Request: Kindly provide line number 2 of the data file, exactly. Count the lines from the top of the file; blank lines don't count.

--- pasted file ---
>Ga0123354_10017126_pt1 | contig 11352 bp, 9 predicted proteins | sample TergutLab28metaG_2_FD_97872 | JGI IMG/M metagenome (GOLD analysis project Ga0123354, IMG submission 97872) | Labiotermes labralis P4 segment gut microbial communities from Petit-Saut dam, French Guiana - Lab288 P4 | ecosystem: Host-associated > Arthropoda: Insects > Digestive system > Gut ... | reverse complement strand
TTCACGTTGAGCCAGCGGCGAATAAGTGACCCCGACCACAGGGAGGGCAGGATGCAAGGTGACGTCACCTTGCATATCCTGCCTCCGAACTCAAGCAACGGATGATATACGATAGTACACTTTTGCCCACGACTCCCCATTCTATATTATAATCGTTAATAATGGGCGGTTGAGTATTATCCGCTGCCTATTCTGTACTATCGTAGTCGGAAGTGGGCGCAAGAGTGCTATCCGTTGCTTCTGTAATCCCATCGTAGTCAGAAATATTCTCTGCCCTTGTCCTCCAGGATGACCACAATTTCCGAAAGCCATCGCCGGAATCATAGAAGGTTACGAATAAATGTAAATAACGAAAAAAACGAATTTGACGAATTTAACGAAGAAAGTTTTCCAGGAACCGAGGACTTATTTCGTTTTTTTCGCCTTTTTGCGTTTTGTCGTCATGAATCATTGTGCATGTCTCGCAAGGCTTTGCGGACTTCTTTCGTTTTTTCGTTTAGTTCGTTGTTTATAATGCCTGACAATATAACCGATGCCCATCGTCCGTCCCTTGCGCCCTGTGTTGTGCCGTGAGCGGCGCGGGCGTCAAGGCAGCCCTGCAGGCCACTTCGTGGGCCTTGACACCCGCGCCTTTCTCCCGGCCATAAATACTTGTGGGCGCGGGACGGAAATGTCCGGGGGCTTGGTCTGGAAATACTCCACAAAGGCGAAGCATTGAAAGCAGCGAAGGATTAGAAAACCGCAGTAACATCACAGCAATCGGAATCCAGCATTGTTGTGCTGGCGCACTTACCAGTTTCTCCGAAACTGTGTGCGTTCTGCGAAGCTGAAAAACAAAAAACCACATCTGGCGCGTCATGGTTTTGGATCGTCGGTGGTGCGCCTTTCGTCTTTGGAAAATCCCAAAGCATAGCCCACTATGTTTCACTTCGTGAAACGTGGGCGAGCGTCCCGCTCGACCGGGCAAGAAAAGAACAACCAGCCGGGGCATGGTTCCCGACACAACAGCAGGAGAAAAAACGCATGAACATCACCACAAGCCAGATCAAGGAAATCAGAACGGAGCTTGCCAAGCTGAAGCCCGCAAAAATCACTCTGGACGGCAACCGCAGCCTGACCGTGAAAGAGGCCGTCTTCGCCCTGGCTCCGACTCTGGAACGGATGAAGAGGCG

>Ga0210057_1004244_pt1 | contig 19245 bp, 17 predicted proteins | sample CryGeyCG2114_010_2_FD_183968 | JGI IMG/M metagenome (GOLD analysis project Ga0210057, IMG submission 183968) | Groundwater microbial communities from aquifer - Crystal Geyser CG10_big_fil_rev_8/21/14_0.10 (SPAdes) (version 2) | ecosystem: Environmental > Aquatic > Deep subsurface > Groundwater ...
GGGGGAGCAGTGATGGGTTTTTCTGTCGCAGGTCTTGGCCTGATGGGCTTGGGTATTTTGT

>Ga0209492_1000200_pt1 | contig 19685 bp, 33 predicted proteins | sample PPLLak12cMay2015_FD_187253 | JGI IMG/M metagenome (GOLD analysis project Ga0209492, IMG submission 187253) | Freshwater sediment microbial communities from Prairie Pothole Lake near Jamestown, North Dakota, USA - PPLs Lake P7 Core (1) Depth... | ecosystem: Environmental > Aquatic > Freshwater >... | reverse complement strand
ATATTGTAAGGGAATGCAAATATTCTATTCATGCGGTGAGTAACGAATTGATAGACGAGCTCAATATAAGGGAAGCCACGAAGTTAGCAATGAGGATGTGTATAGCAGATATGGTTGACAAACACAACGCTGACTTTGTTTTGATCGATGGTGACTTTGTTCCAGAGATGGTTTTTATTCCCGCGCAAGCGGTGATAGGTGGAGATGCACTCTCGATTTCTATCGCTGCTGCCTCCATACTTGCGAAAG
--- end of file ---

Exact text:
TTCACGTTGAGCCAGCGGCGAATAAGTGACCCCGACCACAGGGAGGGCAGGATGCAAGGTGACGTCACCTTGCATATCCTGCCTCCGAACTCAAGCAACGGATGATATACGATAGTACACTTTTGCCCACGACTCCCCATTCTATATTATAATCGTTAATAATGGGCGGTTGAGTATTATCCGCTGCCTATTCTGTACTATCGTAGTCGGAAGTGGGCGCAAGAGTGCTATCCGTTGCTTCTGTAATCCCATCGTAGTCAGAAATATTCTCTGCCCTTGTCCTCCAGGATGACCACAATTTCCGAAAGCCATCGCCGGAATCATAGAAGGTTACGAATAAATGTAAATAACGAAAAAAACGAATTTGACGAATTTAACGAAGAAAGTTTTCCAGGAACCGAGGACTTATTTCGTTTTTTTCGCCTTTTTGCGTTTTGTCGTCATGAATCATTGTGCATGTCTCGCAAGGCTTTGCGGACTTCTTTCGTTTTTTCGTTTAGTTCGTTGTTTATAATGCCTGACAATATAACCGATGCCCATCGTCCGTCCCTTGCGCCCTGTGTTGTGCCGTGAGCGGCGCGGGCGTCAAGGCAGCCCTGCAGGCCACTTCGTGGGCCTTGACACCCGCGCCTTTCTCCCGGCCATAAATACTTGTGGGCGCGGGACGGAAATGTCCGGGGGCTTGGTCTGGAAATACTCCACAAAGGCGAAGCATTGAAAGCAGCGAAGGATTAGAAAACCGCAGTAACATCACAGCAATCGGAATCCAGCATTGTTGTGCTGGCGCACTTACCAGTTTCTCCGAAACTGTGTGCGTTCTGCGAAGCTGAAAAACAAAAAACCACATCTGGCGCGTCATGGTTTTGGATCGTCGGTGGTGCGCCTTTCGTCTTTGGAAAATCCCAAAGCATAGCCCACTATGTTTCACTTCGTGAAACGTGGGCGAGCGTCCCGCTCGACCGGGCAAGAAAAGAACAACCAGCCGGGGCATGGTTCCCGACACAACAGCAGGAGAAAAAACGCATGAACATCACCACAAGCCAGATCAAGGAAATCAGAACGGAGCTTGCCAAGCTGAAGCCCGCAAAAATCACTCTGGACGGCAACCGCAGCCTGACCGTGAAAGAGGCCGTCTTCGCCCTGGCTCCGACTCTGGAACGGATGAAGAGGCG